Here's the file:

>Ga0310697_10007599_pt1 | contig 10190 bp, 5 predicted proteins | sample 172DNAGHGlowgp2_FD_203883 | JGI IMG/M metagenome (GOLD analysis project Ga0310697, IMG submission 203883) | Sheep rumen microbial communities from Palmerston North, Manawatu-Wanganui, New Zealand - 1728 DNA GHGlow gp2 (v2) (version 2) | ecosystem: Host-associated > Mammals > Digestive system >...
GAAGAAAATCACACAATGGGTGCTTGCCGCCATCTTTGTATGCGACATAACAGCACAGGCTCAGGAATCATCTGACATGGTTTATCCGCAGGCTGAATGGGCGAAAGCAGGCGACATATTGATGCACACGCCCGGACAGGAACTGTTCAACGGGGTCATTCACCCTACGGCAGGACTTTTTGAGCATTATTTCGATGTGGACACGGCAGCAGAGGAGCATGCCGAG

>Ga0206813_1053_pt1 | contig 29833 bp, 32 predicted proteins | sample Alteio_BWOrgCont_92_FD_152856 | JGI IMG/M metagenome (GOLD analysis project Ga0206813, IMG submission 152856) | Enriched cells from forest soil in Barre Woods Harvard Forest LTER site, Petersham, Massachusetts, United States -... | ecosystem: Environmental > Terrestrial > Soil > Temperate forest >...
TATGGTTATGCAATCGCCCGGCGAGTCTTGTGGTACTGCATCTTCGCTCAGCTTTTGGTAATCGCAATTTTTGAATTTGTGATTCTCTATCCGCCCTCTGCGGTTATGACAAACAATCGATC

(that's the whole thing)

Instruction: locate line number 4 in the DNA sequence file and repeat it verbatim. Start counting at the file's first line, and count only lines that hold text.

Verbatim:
TATGGTTATGCAATCGCCCGGCGAGTCTTGTGGTACTGCATCTTCGCTCAGCTTTTGGTAATCGCAATTTTTGAATTTGTGATTCTCTATCCGCCCTCTGCGGTTATGACAAACAATCGATC